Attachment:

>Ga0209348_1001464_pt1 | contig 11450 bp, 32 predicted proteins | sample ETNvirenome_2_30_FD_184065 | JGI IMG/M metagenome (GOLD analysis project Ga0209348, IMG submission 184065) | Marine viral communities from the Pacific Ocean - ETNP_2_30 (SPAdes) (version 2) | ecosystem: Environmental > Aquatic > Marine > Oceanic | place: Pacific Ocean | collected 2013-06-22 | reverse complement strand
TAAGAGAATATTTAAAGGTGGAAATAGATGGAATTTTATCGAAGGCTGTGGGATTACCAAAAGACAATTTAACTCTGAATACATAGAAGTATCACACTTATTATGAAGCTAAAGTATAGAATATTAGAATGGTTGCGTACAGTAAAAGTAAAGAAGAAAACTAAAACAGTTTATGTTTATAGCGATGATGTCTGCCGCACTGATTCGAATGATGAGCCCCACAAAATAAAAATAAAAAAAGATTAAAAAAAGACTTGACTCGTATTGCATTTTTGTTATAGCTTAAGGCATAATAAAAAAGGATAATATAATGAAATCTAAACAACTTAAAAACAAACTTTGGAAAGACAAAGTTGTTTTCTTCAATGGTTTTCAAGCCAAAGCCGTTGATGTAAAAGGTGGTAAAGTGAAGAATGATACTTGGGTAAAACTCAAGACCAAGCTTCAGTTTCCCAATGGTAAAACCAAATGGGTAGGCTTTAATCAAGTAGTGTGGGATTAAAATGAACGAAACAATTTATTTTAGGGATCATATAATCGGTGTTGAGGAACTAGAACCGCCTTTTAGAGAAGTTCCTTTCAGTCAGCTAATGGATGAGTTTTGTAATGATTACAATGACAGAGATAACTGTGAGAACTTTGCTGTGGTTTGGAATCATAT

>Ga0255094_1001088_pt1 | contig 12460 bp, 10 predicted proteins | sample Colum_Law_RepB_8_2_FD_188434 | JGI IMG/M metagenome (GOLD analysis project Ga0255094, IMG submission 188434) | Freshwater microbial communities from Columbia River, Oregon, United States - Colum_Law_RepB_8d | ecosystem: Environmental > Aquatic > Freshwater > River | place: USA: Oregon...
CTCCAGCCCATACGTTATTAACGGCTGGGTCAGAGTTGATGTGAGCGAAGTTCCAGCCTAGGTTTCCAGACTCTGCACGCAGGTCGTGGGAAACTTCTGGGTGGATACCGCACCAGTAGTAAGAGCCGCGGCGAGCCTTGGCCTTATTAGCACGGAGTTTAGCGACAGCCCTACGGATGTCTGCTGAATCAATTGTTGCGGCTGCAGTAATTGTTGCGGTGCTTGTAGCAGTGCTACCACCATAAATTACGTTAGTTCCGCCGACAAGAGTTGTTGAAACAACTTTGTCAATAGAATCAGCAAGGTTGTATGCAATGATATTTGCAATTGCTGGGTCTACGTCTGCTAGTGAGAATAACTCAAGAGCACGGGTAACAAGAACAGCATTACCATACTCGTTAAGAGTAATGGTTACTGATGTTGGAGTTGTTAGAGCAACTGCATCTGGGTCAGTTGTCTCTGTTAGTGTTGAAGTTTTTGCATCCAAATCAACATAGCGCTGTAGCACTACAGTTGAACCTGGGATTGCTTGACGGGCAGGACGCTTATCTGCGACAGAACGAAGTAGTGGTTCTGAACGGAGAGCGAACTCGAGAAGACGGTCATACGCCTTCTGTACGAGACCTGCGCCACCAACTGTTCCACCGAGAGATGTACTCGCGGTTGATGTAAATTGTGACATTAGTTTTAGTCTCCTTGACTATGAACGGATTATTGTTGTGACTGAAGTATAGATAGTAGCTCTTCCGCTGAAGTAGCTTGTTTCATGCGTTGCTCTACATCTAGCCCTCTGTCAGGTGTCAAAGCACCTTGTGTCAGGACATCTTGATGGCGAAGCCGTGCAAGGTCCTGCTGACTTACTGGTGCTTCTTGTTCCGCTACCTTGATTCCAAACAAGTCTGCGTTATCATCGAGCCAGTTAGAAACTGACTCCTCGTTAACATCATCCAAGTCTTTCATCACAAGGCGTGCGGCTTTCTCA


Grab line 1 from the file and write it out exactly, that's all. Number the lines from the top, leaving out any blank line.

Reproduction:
>Ga0209348_1001464_pt1 | contig 11450 bp, 32 predicted proteins | sample ETNvirenome_2_30_FD_184065 | JGI IMG/M metagenome (GOLD analysis project Ga0209348, IMG submission 184065) | Marine viral communities from the Pacific Ocean - ETNP_2_30 (SPAdes) (version 2) | ecosystem: Environmental > Aquatic > Marine > Oceanic | place: Pacific Ocean | collected 2013-06-22 | reverse complement strand